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 2 years ago
So it is time to ask a question of my own, i do not need an entire solution, just what the next step is
 2 years ago
So it is time to ask a question of my own, i do not need an entire solution, just what the next step is

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amorfide
 2 years ago
Best ResponseYou've already chosen the best response.0find the values of A and B

amorfide
 2 years ago
Best ResponseYou've already chosen the best response.0i did the first step which gives me

amorfide
 2 years ago
Best ResponseYou've already chosen the best response.0not sure what to do next

amorfide
 2 years ago
Best ResponseYou've already chosen the best response.0@Callisto can you help?

lgbasallote
 2 years ago
Best ResponseYou've already chosen the best response.0you tagged someone with an "i hate math" picture to a math question?

Callisto
 2 years ago
Best ResponseYou've already chosen the best response.0Is it n(2n^2 + 3n 2) on the right side?

Callisto
 2 years ago
Best ResponseYou've already chosen the best response.0dw:1350056495046:dw Can you simplify it first?

amorfide
 2 years ago
Best ResponseYou've already chosen the best response.0which side? left or right

Callisto
 2 years ago
Best ResponseYou've already chosen the best response.0Both. There is a common factor.

amorfide
 2 years ago
Best ResponseYou've already chosen the best response.0that should be 2n on ther ight

Callisto
 2 years ago
Best ResponseYou've already chosen the best response.0Not really.\[\frac{A}{6}n(n+1)(2n+1) +bn= n(n^2 + 3n 2)\]\[n[\frac{A}{6}(n+1)(2n+1)+b] = n(n^2 + 3n 2)\] Cancel the common factor. and expand the left side.

amorfide
 2 years ago
Best ResponseYou've already chosen the best response.0you could change b to 6b/6 and take out a factor of 1/6 right?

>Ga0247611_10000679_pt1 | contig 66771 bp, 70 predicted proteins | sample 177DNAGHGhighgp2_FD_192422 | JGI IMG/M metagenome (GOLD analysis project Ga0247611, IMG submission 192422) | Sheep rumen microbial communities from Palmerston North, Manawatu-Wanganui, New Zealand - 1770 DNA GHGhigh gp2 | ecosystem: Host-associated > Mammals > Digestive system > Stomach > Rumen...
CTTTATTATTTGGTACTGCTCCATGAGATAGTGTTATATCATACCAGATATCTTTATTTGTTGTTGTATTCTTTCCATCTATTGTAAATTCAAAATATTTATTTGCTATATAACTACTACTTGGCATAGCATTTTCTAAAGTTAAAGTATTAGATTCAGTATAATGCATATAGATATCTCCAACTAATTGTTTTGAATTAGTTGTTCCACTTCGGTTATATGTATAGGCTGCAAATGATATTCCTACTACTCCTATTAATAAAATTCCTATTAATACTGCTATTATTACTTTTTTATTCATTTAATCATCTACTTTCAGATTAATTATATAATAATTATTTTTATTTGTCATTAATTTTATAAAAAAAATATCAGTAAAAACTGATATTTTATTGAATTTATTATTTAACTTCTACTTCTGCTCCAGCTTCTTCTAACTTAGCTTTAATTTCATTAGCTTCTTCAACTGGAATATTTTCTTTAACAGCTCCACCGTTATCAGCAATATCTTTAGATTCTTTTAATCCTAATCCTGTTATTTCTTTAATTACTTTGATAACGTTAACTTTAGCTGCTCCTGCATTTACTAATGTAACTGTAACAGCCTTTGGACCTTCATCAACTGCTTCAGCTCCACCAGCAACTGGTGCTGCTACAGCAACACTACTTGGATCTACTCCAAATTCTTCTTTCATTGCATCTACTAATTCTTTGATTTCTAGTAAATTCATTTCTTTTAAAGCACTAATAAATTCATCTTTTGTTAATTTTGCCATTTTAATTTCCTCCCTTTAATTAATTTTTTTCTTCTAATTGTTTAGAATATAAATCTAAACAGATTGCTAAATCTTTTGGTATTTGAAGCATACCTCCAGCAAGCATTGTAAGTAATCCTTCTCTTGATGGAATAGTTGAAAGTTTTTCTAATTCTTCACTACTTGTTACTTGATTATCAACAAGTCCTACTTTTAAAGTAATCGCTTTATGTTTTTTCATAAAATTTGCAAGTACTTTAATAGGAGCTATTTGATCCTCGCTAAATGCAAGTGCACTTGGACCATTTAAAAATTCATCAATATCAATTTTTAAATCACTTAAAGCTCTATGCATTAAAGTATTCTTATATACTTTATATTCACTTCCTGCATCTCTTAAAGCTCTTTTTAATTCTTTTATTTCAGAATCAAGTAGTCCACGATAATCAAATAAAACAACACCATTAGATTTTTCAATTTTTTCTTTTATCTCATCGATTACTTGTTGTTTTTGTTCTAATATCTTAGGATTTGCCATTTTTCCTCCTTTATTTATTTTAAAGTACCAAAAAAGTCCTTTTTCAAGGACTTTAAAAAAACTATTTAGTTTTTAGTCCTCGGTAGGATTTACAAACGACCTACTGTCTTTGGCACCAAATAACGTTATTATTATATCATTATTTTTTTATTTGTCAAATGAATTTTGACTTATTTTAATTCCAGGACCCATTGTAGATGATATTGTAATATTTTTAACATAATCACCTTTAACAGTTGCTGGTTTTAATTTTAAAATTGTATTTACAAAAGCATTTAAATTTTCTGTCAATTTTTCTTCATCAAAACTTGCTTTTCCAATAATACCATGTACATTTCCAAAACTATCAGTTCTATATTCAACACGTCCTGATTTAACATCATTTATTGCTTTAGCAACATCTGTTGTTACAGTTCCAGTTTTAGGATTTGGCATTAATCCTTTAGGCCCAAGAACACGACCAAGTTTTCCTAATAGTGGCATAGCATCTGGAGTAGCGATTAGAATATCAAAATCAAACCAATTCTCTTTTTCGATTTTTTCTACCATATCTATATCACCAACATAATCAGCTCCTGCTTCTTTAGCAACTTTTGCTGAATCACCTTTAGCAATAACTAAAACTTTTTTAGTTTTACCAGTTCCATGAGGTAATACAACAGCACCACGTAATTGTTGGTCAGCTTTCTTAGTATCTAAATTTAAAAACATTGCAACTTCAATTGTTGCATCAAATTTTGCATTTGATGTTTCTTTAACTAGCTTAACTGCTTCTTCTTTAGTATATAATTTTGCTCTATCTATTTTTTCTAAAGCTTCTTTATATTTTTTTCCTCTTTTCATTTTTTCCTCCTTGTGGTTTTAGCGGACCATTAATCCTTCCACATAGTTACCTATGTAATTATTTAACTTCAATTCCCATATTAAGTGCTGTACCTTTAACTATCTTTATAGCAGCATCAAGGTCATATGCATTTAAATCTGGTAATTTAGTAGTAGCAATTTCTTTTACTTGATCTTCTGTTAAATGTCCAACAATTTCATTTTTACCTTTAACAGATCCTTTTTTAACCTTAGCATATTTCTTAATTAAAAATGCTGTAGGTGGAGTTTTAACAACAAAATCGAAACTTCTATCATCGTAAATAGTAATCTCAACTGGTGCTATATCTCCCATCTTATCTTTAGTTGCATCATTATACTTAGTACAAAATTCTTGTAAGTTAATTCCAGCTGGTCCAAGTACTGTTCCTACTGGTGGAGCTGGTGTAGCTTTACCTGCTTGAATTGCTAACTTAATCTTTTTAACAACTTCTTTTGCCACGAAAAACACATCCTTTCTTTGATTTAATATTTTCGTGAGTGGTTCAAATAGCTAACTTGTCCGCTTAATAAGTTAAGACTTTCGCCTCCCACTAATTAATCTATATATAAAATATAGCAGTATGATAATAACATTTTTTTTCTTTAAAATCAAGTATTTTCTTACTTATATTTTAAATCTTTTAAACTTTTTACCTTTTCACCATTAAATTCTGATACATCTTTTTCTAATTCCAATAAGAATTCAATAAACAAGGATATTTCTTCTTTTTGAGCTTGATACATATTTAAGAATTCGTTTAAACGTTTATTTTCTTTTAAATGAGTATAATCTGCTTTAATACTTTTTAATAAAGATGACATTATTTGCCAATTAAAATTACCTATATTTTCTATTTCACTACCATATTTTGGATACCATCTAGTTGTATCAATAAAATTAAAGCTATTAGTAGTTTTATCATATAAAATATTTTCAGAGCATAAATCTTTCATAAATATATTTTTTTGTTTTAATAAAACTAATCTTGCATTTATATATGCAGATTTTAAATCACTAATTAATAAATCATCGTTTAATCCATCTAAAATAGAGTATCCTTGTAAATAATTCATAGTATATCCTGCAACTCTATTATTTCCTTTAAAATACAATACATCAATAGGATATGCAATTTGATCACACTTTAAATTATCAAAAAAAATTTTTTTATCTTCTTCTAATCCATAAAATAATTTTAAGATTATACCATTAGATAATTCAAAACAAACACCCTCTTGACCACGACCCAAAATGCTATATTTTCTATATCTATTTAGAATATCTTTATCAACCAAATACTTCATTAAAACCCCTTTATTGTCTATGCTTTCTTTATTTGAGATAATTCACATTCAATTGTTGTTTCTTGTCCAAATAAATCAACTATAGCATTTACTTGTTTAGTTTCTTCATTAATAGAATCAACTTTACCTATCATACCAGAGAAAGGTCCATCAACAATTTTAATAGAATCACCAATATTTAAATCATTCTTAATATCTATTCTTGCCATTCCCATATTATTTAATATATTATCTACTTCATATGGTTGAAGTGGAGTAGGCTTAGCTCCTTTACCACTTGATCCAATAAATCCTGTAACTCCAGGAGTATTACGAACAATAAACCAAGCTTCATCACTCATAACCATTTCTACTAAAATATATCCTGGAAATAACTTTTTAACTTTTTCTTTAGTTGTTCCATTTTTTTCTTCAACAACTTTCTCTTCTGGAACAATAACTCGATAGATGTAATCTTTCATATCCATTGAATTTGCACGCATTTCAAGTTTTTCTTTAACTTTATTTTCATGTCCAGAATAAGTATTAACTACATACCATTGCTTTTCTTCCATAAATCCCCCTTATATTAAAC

Callisto
 2 years ago
Best ResponseYou've already chosen the best response.0You can, of course. But there is a common factor on both sides that you can cancel, what is it?

amorfide
 2 years ago
Best ResponseYou've already chosen the best response.0get rid of n on both sides? if not then i dont know waht the common factor is on both sides

Callisto
 2 years ago
Best ResponseYou've already chosen the best response.0Yes! So, now, you get \[\frac{A}{6}(n+1)(2n+1)+b = n^2 + 3n 2\]So, expand the terms on the left. What do you get?

amorfide
 2 years ago
Best ResponseYou've already chosen the best response.0now i shall multiply out

Callisto
 2 years ago
Best ResponseYou've already chosen the best response.0Not really..\[\frac{A}{6}(2n+1)(n+1) = \frac{A}{6}(2n^2+3n+1) = ...?\]

amorfide
 2 years ago
Best ResponseYou've already chosen the best response.0oh and it is 2n² on the right

amorfide
 2 years ago
Best ResponseYou've already chosen the best response.0so that means to get 2n² A has to be 6

Callisto
 2 years ago
Best ResponseYou've already chosen the best response.0I'm sorry but I have to go now... Basically, you need to expand the first term on the left, combine the like terms and compare the coefficient of x^2, x and constant terms on both sides. Then you can find A and B. As for your expansion, sorry again that it is wrong.

amorfide
 2 years ago
Best ResponseYou've already chosen the best response.0okay thank you! i shall work on this thank you for your help

Callisto
 2 years ago
Best ResponseYou've already chosen the best response.0a has to be 6 is correct, I supposed :

Callisto
 2 years ago
Best ResponseYou've already chosen the best response.0Once you find a, then compare the constant term on both sides. You should be able to get b. Good luck :)
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